Into day two, and the offerings from watch brands like Van Cleef & Arpels and Vacheron Constantin continue to dazzle the eager crowds of watch connoisseurs at the Salon de La Haute Horlogerie in Geneva. From spectacular design pieces to complicated technological masterpieces, these are our top picks from day two.
Van Cleef & Arpels Lady Arpels Papillon Automate Watch
Described by one of Van Cleef & Arpels’ watchmakers as “an intimate companion on the wrist,” the Lady Arpels Papillon Automate watch once more proves that the French maison truly is in a league of its own when it comes to poetic time telling. Equipped with a sophisticated automaton module, it captures the fluttering of a butterfly, the pace of which dictated by the movement of the wearer. When you’re not under the spell of the graceful movement of the butterfly’s wings, you can turn your attention to the range of artistic crafts executed on its dial, which are equally impressive.
Why we love it: The Lady Arpels Papillon Automate is maybe one of the most mesmerising timepieces I’ve seen. An unapologetic romantic, Van Cleef & Arpels, used its mechanical ingenuity—this piece has four patents pending—to create something as beautiful and poetic as this one.
Vacheron Constantin Les Cabinotiers
For the Les Cabinotiers Celestia Astronomical Grand Complication 3600, Vacheron Constantin reaches for the stars—literally and otherwise. A true work of genius, the Celestia features a suite of 23 astronomical complications, which appear on the front and back of the timepiece. It provides three modes of reading time–civil, solar and sidereel– as well other astronomical indications such as sunrise/sunset, equinoxes and solstices, perpetual calendar and even a mareoscope, which shows the relationship of the sun, moon, and tides. It is to date the most complex wristwatch Vacheron Constantin has created.
Why we love it: The Celestia is a worthy follow up to last year’s much talked about Ref. 57260 pocket watch, which with its 57 complications—including a Hebrew calendar—is touted as the most complicated in the world. Crafted by Vacheron Constantin’s Atelier Cabinotiers, a team comprised of the brand’s most brilliant watchmakers and craftsmen, each piece will be customised to the owner’s preferences.
Piaget Altiplano 60th Anniversary
To mark the 60th anniversary of the Altiplano, Piaget released two new models–one manual and the other automatic. Inspired by the aesthetics of Piaget’s first ultra-thin watches, the anniversary editions will feature the historical logo, applied gold hour-markers and a central cross—just as it appeared in its maiden pieces. The pieces come with a sunburst dial in a deep shade between cobalt and midnight blue—again as a tribute to the maison’s first Altiplano pieces which carried exactly this hue.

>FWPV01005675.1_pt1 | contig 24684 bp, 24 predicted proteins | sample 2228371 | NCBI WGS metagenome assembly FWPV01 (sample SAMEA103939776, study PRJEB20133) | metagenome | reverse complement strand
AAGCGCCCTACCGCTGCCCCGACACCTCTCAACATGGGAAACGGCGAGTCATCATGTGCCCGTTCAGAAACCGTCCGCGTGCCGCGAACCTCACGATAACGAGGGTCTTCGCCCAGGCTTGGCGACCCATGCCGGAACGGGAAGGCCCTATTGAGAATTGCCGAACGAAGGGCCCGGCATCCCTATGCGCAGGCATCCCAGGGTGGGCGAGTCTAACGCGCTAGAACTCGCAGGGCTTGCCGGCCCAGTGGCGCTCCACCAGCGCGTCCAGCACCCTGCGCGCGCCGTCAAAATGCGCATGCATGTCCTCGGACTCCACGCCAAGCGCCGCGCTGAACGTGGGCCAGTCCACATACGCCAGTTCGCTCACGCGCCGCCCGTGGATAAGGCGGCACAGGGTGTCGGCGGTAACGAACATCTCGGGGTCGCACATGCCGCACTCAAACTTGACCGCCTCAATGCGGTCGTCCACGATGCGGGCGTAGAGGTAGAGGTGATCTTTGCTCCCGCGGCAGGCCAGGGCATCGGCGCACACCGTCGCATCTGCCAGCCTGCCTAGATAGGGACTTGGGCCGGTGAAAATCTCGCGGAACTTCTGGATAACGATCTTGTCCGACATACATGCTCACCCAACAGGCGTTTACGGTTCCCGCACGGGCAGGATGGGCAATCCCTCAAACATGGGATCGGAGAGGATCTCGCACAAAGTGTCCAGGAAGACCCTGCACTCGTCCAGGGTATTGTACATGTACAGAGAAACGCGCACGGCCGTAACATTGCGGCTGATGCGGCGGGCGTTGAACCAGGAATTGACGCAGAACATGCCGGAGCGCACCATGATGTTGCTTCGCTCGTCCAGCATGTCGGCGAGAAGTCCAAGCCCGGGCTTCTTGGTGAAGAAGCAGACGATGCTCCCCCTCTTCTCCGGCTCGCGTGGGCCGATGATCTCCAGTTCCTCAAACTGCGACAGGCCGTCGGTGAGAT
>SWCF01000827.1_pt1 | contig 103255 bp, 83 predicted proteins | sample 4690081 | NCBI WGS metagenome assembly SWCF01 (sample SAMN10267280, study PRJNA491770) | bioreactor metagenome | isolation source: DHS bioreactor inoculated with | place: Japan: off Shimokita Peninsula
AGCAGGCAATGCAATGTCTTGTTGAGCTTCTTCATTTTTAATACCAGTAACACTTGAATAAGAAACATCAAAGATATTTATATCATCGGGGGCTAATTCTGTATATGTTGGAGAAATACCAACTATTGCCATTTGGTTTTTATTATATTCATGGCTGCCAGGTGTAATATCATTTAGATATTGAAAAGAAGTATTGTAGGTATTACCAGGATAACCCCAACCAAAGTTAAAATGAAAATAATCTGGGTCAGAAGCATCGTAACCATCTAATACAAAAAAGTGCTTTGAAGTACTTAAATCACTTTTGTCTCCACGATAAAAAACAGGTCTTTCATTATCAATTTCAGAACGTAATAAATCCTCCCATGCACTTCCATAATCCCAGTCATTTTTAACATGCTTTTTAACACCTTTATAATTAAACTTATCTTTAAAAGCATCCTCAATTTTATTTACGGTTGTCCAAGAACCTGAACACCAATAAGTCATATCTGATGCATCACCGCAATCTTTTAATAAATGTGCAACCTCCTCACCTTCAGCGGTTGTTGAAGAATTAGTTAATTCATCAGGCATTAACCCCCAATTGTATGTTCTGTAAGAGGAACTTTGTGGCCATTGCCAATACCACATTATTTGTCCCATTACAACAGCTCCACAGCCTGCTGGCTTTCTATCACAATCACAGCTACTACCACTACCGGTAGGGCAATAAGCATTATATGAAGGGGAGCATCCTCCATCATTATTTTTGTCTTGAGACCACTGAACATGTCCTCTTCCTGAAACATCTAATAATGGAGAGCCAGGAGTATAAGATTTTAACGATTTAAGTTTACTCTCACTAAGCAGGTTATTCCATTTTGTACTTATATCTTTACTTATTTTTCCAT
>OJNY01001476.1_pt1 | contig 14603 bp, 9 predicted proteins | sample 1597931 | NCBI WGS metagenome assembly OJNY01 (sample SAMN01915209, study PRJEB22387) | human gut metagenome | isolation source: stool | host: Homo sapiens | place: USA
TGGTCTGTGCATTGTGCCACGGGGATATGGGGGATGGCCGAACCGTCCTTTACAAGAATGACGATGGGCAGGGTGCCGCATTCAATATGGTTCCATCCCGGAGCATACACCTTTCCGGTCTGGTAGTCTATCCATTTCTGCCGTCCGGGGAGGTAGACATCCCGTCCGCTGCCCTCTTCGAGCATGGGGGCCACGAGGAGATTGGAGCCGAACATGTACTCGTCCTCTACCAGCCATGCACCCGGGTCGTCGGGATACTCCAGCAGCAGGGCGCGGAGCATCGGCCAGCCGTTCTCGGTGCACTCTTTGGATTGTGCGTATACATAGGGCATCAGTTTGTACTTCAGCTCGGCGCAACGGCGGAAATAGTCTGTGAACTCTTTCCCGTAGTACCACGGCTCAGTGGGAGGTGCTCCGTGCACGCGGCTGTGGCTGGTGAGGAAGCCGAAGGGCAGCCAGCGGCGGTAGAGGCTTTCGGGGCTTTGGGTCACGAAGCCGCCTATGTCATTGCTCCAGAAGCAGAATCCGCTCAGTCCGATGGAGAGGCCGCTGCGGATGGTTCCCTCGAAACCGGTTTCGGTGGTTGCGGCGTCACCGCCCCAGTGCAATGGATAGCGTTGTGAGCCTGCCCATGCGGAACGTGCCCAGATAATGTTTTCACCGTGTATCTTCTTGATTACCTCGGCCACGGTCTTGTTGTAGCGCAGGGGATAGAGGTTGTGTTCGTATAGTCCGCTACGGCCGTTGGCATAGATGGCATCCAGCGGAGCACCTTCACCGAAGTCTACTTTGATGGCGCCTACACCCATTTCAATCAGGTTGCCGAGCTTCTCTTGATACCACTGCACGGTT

Why we love it: Piaget’s Altiplano is the epitome of understated elegance. It’s barely-there appearance and feel makes it a timepiece that you’d want to wear all the time. The faint blue cross that runs across the dial makes the piece visually intriguing and exhibits perfect proportions.
Baume & Mercier Clifton Club Shelby Cobra Limited Edition
Baume & Mercier released at SIHH the Shelby Cobra Daytona Coupe, a piece inspired by the Shelby Cobra Daytona Coupe—one of the most iconic cars in American motorsports. At the heart of this piece is an automatic movement with flyback chronograph function, which allows the wearer to move from one chronograph reading to another with the single button push. Framing the bi-colour dial are modern Arabic numerals, while the snailed horizontal chronograph counters are offset by its tachymeters scale, which highlights the speed record set by the car.
Why we love it: A bold sports timepiece, this would be a worthy addition to the collection of watch aficionados also crazy about motorsports.
Roger Dubuis Excalibur Spider Carbon
Roger Dubuis doesn’t disappoint with the Excalibur Spider Carbon, which is only one of the five spectacular novelties it presented at SIHH. This striking black and red timepiece features a spider-type skeletonised case with a DLC- treated crown and case back and container—all executed in titanium. The light yet sturdy material is combined with multi-layered carbon for the case, and vulcanised rubber on the “container,” and red lacquer lighting up the bezel. Last but certainly not the least, the Excalibur Spider Carbon features the first-ever movement plate, bridges and tourbillon upper-cage made entirely in carbon.
Why we love it: Just like most of Roger Dubuis timepieces, the Excalibur Spider Carbon has a strong aesthetic, with its bold red colour and honeycomb dial inspired by automobile radiator grills, which creates a bold background against the watch’s flying tourbillon movement. What’s more, it’s light, extremely light, thanks to the choice of materials and the brilliant skeleton movement and dial.